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TRAINING TIPS ON YOUNG DOGS

One of the greatest things to watch is a young, happy, flashy, accurate marking dog. The first step in training a young dog is gaining his confidence and being able to keep it. When the young dog does the work right, give him a “happy time” so that the next time he jumps out of the crate, he ...

TRAINING TIPS ON YOUNG DOGS

One of the greatest things to watch is a young, happy, flashy, accurate marking dog. The first step in training a young dog is gaining his confidence and being able to keep it. When the young dog does the work right, give him a “happy time” so that the next time he jumps out of the crate, he will be raring to retrieve.

As I start with a young dog, I like to give him a few birds, but I would prefer to thoroughly force break him to retrieve before I make birds a regular occurrence. In most cases, this stops many problems from occurring, such as sloppy pick-up, poor bird handling, hardmouth, and besides, it frequently assures a clean delivery.

In my opinion, trainers of young dogs frequently put too much emphasis on doubles. I have had more success in always starting with a single and adding birds, up to triple, as the dog is successful on each test. Triples for a derby dog do not serve much purpose. The main objective with the young dog is to help him learn how to find that key bird, the memory bird, and if you can concentrate on this, you will survive more trials in good shape.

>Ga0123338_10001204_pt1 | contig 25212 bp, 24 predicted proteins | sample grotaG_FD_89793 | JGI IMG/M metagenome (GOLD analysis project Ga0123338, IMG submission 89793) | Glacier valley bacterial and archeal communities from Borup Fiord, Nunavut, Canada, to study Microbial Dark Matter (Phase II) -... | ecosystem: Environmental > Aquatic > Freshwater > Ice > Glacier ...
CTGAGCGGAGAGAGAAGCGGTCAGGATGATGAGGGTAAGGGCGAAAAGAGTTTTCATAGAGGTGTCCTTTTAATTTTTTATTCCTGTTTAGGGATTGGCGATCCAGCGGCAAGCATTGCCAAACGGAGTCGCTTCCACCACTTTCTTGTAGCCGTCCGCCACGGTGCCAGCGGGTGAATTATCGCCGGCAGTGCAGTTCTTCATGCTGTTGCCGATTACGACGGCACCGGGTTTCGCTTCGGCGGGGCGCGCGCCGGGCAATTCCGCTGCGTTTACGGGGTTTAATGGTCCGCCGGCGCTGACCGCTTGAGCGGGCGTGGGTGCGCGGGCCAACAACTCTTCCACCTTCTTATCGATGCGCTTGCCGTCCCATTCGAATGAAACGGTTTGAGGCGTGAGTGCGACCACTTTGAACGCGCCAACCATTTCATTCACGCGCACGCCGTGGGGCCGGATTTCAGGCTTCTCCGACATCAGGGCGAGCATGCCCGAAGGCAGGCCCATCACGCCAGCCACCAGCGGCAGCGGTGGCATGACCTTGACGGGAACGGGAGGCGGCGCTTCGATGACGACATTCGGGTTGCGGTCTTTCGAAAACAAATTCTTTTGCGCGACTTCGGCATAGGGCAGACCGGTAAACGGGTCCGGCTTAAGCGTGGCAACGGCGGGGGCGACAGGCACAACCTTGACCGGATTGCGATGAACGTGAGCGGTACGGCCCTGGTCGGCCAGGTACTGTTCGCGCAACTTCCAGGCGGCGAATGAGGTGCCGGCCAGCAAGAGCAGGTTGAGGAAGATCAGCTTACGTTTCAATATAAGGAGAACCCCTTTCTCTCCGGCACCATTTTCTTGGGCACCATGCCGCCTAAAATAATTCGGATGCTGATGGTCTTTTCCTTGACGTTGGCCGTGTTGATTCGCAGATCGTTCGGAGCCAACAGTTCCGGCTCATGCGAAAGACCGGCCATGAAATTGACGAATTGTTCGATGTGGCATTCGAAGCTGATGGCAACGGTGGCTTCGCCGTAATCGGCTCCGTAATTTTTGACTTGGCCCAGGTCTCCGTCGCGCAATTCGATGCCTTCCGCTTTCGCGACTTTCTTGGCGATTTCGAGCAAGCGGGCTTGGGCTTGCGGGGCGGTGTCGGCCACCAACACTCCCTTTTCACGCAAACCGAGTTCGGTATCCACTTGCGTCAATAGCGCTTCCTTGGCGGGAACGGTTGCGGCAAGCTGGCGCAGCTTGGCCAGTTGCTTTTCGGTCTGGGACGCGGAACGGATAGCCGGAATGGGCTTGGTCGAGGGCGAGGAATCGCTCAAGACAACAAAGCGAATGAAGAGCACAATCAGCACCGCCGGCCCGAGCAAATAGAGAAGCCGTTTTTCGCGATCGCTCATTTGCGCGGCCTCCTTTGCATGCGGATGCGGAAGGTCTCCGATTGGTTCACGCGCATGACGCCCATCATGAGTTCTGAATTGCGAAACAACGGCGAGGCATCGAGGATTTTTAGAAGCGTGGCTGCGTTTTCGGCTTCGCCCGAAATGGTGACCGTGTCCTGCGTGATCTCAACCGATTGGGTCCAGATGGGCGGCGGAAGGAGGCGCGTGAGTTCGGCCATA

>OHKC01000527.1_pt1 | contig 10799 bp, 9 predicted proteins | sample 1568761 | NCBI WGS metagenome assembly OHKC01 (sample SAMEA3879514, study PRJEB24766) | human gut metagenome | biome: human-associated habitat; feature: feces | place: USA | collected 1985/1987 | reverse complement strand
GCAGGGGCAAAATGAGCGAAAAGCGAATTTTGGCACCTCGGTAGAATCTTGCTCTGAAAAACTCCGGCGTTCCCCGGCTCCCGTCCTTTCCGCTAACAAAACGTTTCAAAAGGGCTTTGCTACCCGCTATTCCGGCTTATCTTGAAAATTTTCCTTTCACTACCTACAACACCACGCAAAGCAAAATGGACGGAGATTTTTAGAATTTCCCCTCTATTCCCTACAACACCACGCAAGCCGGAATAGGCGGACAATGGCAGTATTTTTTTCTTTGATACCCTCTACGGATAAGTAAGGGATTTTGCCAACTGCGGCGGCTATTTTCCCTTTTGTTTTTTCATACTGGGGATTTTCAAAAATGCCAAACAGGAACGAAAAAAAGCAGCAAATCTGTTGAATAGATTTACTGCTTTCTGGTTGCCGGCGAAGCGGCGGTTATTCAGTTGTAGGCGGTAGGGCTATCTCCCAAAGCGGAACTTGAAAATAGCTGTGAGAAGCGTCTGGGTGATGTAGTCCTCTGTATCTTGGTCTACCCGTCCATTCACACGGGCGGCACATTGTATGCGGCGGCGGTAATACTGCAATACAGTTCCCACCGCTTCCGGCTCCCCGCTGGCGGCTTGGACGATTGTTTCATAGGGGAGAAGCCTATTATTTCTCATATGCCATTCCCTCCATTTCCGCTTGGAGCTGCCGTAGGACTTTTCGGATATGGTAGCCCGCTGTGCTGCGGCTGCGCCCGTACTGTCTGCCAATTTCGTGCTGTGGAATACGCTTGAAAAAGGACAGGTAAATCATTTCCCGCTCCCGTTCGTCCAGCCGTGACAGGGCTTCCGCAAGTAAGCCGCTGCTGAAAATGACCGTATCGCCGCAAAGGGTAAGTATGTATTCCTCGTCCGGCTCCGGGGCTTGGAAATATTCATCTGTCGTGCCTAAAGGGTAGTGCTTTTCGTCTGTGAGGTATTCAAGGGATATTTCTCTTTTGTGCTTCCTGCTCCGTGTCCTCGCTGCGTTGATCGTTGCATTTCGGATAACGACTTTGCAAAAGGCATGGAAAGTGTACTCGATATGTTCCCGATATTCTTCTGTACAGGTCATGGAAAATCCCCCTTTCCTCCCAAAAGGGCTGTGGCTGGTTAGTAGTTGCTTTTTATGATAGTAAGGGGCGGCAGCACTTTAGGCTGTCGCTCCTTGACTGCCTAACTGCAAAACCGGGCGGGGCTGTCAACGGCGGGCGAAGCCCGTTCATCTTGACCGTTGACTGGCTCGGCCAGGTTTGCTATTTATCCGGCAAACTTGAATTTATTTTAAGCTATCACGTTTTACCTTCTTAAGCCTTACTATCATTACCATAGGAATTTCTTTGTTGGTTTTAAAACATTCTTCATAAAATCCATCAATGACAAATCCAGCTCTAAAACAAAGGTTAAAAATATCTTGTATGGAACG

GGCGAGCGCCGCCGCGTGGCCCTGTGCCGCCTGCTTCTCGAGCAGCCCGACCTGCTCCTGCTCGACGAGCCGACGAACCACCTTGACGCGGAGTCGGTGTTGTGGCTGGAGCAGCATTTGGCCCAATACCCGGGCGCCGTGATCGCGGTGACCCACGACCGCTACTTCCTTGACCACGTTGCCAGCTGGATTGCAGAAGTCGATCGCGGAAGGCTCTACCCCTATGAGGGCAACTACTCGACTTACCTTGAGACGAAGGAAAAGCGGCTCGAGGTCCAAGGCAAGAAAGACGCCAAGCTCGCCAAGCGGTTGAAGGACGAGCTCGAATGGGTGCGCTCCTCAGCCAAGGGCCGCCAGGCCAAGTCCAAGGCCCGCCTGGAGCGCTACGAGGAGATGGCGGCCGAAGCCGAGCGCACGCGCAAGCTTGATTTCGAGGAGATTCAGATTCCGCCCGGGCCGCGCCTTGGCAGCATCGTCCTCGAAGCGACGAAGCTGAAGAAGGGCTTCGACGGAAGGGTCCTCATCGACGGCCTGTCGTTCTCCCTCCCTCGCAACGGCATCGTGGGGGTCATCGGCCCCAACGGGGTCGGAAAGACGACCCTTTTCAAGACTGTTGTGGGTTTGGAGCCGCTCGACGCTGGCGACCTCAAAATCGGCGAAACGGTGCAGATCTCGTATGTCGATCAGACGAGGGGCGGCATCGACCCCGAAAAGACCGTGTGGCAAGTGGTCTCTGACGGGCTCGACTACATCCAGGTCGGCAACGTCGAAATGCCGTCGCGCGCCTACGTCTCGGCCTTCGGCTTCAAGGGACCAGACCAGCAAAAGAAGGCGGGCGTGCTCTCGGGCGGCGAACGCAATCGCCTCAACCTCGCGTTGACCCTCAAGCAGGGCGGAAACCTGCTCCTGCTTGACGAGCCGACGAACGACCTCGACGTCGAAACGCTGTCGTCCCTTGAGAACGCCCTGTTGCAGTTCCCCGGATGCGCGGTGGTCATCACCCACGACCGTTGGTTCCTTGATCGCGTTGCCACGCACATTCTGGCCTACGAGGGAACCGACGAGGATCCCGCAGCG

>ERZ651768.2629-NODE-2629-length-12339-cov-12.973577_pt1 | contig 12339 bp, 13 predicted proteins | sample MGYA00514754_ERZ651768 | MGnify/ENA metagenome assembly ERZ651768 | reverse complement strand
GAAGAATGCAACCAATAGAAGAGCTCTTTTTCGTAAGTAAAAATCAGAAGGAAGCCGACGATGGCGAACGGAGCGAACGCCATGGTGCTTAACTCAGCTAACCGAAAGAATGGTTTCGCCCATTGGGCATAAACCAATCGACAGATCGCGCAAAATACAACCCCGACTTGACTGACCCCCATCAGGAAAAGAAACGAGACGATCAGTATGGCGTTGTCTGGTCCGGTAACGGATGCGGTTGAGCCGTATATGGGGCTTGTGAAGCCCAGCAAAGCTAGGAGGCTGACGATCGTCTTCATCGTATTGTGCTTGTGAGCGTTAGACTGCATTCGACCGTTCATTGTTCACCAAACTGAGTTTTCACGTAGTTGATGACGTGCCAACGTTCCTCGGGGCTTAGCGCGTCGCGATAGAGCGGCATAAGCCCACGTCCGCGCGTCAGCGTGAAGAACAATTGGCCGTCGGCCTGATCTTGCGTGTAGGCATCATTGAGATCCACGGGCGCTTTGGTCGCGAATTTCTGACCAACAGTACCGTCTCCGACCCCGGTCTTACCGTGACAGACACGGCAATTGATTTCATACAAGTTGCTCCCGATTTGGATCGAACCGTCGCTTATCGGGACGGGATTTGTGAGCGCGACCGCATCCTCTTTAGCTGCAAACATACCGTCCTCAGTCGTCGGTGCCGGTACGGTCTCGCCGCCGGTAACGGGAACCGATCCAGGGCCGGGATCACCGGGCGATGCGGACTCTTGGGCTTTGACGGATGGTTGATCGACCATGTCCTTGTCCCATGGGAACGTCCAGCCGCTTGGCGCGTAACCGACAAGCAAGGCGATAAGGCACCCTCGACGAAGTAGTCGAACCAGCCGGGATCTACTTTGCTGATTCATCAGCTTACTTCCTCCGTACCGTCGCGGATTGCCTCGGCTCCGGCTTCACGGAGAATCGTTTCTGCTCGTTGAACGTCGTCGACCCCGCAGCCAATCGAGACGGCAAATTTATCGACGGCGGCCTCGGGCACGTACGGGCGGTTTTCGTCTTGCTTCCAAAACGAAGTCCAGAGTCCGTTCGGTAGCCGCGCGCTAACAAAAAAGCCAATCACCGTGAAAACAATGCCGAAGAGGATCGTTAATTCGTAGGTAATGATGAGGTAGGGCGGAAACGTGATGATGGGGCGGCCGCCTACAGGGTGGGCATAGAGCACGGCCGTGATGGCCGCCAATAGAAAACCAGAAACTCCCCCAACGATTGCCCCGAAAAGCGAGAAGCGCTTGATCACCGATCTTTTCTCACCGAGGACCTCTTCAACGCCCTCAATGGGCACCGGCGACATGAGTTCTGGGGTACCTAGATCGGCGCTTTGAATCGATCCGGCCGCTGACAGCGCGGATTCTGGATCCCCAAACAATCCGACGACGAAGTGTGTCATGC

When you start the water work, remember that you want to have the dog charging out into the water. This is best accomplished on easy singles. When you start on the tougher water marks and when a bank is available for the dog to run, be sure to have enough help to prevent bank running. If you can block him the first time, he is less apt to try it again.

Here are a few handling tips that might be helpful. In training, don’t make a habit of waiting too long to call for a bird. After you think the dog has spotted the gun, call for a bird quickly. You are hoping that the dog will form the habit of paying attention as soon as you sit him down on the line, whether it be in training or a field trial. On the other hand, handlers should give a young dog time to think after he delivers the fist bird and before sending him for a second bird. Take the time to line the dog in the right direction before sending him on a retrieve, particularly the second bird.

Young dogs are great to work with, but always remember, whether your objective is field trial work or hunting, keep the young retriever happy so that he will do his best to please you.


Taken from “The Retriever”, Volume 1, Number 3, November 1969
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